From bold foliage patterns to macrame hangers, the design world is inspiring us to embrace our inner gardener. Every room needs a touch of something organic—even the most minimalist spaces.
Garden*Hood in Grant Park has long been a popular outdoor nursery, but more customers are asking for indoor plants. Nursery manager Halley Beagle says, “We see a lot of young people come in wanting plants for their small spaces or dorms. This age group is often living in spaces that do not allow pets, so they have plants instead.”
And as every would-be pet owner shouldn’t commit to a Great Dane, every indoor gardening novice shouldn’t bring home a bonsai. It’s important to pick the plant that best suits your space and lifestyle. The keys are accurately assessing your light and being realistic about how much you want to water, says Beagle. Some varieties, like elephant ears, are finicky and need constant (but not too much) moisture. Others, like aloe, seem to thrive on neglect.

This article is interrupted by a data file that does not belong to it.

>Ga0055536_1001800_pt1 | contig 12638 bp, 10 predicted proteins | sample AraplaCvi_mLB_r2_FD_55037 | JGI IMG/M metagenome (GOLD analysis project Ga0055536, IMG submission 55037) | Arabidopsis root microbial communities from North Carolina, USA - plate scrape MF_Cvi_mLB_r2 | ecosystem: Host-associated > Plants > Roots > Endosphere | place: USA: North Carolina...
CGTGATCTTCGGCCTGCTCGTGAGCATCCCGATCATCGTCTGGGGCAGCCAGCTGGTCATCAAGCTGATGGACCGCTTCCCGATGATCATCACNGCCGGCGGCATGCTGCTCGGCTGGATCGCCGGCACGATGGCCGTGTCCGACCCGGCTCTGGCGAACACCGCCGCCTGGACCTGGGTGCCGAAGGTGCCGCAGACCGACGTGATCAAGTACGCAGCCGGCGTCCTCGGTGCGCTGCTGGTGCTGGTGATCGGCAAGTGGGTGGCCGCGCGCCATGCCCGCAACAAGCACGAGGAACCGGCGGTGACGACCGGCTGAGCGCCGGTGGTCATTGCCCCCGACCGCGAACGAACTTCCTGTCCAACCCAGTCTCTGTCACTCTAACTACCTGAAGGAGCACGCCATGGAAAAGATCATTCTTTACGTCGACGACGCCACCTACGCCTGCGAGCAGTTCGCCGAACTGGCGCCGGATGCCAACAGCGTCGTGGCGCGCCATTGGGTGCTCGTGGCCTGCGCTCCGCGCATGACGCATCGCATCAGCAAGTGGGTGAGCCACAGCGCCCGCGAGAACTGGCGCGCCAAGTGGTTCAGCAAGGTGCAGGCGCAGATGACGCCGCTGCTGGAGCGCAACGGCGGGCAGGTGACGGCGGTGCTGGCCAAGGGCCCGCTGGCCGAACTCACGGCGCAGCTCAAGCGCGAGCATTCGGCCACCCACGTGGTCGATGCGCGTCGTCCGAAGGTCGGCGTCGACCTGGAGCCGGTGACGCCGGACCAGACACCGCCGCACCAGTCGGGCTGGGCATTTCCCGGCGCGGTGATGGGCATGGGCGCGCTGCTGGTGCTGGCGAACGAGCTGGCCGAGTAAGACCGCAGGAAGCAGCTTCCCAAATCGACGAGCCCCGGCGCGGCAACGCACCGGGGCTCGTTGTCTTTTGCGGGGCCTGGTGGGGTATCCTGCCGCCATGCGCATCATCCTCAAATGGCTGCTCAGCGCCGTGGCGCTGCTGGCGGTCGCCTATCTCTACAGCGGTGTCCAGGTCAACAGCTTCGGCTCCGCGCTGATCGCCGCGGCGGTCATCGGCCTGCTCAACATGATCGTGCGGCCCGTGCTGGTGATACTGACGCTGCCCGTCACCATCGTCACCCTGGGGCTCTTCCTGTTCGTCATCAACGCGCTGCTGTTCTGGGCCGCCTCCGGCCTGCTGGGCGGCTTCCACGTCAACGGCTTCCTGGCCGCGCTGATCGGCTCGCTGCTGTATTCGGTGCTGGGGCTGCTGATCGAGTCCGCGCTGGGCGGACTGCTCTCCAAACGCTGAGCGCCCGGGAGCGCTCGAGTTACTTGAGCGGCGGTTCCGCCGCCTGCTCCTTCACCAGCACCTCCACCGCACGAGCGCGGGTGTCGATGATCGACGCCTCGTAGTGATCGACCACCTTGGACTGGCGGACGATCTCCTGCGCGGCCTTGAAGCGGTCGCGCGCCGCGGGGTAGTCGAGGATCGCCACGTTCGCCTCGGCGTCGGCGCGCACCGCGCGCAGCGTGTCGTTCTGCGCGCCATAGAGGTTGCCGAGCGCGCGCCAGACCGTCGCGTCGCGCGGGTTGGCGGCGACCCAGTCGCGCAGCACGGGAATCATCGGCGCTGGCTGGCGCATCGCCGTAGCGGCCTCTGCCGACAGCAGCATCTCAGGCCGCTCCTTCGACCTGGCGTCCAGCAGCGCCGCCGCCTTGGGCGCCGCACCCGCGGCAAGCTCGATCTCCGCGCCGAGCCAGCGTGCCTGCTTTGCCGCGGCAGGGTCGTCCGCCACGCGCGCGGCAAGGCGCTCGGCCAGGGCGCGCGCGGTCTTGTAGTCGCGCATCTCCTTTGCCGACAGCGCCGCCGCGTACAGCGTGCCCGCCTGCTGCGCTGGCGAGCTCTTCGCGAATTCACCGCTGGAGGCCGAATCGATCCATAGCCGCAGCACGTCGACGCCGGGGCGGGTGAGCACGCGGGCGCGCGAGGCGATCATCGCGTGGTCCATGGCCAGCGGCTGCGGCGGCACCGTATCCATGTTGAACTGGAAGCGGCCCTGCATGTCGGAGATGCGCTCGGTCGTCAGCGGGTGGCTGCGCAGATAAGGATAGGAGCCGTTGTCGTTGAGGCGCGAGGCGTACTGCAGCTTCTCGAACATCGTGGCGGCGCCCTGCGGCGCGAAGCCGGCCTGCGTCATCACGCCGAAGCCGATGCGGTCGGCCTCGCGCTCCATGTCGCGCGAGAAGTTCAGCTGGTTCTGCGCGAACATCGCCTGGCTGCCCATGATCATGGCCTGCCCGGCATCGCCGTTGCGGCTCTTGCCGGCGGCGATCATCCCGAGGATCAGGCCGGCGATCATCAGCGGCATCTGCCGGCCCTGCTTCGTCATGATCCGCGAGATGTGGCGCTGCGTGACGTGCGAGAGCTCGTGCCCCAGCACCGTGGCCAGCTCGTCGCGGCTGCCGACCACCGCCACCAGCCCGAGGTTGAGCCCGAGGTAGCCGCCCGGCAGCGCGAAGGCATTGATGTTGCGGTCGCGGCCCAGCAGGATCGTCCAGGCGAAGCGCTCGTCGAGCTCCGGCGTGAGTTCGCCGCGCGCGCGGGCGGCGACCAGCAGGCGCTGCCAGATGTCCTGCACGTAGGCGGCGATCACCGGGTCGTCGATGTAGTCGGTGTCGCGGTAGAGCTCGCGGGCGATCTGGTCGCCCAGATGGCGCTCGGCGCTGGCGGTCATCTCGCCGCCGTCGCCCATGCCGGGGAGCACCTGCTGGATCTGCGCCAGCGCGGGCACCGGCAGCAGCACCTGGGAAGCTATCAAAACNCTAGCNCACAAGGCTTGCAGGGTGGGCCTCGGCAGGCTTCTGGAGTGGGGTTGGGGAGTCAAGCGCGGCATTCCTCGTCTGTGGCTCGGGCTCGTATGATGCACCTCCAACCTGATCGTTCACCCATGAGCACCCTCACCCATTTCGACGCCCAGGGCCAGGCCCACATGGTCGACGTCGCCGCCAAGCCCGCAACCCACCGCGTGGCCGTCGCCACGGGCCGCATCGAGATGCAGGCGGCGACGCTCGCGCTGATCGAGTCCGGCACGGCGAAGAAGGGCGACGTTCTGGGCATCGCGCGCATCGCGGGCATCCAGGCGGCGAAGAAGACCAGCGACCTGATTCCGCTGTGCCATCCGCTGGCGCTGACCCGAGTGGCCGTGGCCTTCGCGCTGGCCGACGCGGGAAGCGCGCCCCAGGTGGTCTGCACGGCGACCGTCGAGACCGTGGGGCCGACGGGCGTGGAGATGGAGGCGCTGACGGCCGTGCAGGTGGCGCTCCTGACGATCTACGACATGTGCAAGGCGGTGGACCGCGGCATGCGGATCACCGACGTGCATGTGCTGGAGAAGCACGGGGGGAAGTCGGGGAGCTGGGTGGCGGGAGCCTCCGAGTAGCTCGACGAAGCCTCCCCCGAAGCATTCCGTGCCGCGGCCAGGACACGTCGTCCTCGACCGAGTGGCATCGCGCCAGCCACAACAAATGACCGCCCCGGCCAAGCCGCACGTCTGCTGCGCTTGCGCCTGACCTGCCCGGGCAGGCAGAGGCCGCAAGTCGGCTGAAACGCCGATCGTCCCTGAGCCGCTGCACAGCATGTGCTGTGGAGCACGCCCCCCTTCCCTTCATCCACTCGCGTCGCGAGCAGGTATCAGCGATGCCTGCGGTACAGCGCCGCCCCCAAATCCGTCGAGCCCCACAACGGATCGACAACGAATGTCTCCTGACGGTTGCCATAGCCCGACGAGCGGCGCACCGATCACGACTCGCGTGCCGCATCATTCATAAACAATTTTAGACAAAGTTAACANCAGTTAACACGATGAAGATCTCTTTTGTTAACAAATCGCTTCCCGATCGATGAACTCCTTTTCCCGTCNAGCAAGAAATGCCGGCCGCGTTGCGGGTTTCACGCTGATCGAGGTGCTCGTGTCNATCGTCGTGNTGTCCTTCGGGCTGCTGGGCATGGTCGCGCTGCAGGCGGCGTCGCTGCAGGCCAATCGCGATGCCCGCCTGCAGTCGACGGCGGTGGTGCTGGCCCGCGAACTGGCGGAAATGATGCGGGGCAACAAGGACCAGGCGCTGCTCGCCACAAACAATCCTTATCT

No green thumb? This may be your moment. Classes and workshops are popping up in new boutiques. “We felt Atlanta needed diversity in plant-shop options,” says Libby Hockenberry, who opened one such shop, the Victorian Atlanta, inside Citizen Supply in 2017. “Today people are looking for more obscure varieties you cannot find in a big-box store. Seeing these new options gets people excited.” Varnish and Vine, likewise, used to sell houseplants along with vintage home furnishings, but their cactus pop-ups have become so popular that they’re now focusing exclusively on the succulents.
Fortunately for beginners, many plant varieties of the moment are novice proof and low maintenance. “Once you fall in love with plants, it is forever,” says Beagle.
Use this device to test whether roots are receiving adequate water. This model also checks for proper pH and light.
$11 | Soil Moisture Light pH meter, homedepot.com
Use porous soil and containers with good drainage. Cacti require a full drenching only every six to eight weeks.
$130 | Katie Lebel’s Frankie Planter, available at the Victorian Atlanta
This article appears in our July 2019 issue.